2. Linda says:

    Your sister wrote a beautiful poem. I felt the emotion of all the years and wonderful things in her life. I have traveled through Florida many times and seen the acres upon acres of cattle farms along the highway. I’m sure if we got off the interstate the scenery would be even more fantastic. I’ve had a long-time love affair with Florida and all the wonderful things to be discovered there. Like she said, it’s not just beaches. I do gravitate to the beaches, though.

    We took a touring vacation of Georgia one year and saw the swamps, marshes, cities, islands and beaches. I’d like to do that sometime in Florida.

    • Sara says:

      @ Linda — For my sister, I say thanks. She doesn’t get online very often:~) You would love seeing the “wild” side of Florida.

      I appreciate your visit. BTW I loved your “55” — “Where Did All The Words Go!”

  3. Valerie says:

    What a beautiful poem-and I love the memories those wonderful hands call to mind. In our current culture-where youthfulness is held in such esteem, this poem is a brilliant reminder that signs of aging-such as your sister’s beautiful hands, are a badge of honor showing evidence of a full life- well lived. I think many other countries espouse this concept so much more than America-they have the right idea! I’d love to be able to meet your sister-and hopefully her book will be published some day soon:)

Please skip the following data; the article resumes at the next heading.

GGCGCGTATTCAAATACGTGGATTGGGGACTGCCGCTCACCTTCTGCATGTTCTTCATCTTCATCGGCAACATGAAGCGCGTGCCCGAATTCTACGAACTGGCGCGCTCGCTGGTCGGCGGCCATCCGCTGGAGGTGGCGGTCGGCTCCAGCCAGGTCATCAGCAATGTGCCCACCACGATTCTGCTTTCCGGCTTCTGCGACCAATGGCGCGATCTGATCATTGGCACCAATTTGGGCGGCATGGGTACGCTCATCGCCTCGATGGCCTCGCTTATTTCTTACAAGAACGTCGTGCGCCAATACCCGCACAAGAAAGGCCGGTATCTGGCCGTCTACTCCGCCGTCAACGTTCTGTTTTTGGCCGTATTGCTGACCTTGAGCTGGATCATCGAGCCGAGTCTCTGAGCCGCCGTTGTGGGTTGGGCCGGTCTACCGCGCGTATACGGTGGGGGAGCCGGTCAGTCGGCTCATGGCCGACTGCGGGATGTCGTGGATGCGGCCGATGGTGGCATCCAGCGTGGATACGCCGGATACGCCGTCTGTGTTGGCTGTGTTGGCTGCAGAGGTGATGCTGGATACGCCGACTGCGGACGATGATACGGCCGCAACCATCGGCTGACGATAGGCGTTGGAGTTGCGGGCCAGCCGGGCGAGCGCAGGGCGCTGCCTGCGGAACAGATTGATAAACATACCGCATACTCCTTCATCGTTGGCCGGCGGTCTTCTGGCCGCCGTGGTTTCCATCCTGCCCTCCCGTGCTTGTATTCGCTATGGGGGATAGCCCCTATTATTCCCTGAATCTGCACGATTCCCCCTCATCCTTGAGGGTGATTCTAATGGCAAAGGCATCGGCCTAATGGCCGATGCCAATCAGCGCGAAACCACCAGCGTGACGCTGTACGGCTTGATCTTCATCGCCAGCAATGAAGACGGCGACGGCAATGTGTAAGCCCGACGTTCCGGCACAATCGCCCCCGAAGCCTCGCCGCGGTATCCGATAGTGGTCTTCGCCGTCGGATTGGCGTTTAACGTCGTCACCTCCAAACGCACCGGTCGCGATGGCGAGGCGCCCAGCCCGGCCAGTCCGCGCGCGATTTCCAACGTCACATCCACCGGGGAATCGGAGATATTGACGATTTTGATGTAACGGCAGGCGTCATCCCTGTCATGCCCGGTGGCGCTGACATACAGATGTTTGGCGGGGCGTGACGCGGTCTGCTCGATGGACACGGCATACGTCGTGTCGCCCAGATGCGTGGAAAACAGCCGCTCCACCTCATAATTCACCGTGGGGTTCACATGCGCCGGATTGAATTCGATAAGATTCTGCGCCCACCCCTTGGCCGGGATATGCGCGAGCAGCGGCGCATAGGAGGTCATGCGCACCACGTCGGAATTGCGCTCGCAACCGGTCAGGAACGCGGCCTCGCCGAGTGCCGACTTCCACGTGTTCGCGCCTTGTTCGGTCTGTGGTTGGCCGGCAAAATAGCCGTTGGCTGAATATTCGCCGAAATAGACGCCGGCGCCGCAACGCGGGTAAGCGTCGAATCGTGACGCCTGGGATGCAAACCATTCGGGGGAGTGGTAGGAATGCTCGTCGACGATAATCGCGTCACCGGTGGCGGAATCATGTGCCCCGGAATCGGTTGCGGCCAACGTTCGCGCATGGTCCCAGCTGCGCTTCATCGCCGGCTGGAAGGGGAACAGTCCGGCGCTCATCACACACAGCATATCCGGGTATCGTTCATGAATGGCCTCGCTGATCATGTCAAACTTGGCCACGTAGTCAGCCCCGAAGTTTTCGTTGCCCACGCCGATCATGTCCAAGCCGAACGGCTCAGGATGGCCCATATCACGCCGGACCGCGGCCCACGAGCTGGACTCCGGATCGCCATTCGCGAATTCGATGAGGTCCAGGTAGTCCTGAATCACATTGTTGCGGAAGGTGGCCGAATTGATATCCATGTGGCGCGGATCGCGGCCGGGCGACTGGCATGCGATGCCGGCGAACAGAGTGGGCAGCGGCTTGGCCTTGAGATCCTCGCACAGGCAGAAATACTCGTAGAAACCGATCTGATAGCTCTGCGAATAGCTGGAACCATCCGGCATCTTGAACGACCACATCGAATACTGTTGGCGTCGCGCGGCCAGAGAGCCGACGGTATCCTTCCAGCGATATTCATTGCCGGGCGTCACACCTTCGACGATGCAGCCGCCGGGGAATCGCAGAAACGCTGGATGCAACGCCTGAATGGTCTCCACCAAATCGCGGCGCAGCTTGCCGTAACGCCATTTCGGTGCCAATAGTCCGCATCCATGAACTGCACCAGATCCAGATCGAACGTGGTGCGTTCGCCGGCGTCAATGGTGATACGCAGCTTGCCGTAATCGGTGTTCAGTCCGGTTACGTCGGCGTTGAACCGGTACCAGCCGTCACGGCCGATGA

• Sara says:

      @ Valerie — What a beautiful comment. I will have to copy and send my sister these comments. She doesn’t do online stuff very often, but I know she would value your words very much. She works hard, but does love the work she does:~)

      It would be very nice if her book was published because it shows a long history of ranching in Florida.

      Thanks for stopping by. I appreciate it. I also loved your TRDC post about sloth. I couldn’t even begin to tackle that one and you did so well!

  4. Alien Ghost says:


    That is a

  5. Alien Ghost says:

    I don’t know what happend but the comment posted itself when I was just starting to write it (a Florida ghost maybe?)



    That is a beautiful poem! So true, so real; it does reflect so much for so many people in so many different situations and lives. 🙂


    I suppose you took some pictures while visiting Carol, so now you’re gonna have to show us some views of Carol’s ranch 🙂

    Thank you for letting us know about Carol’s writing!


    • Sara says:

      @ Alien Ghost — Actually, I didn’t take pictures. I was having an eye problem that weekend and so was unable to take pictures. JC was going to take some, but I left the camera in the hotel. Next time I visit, I will take lots of photographs:~)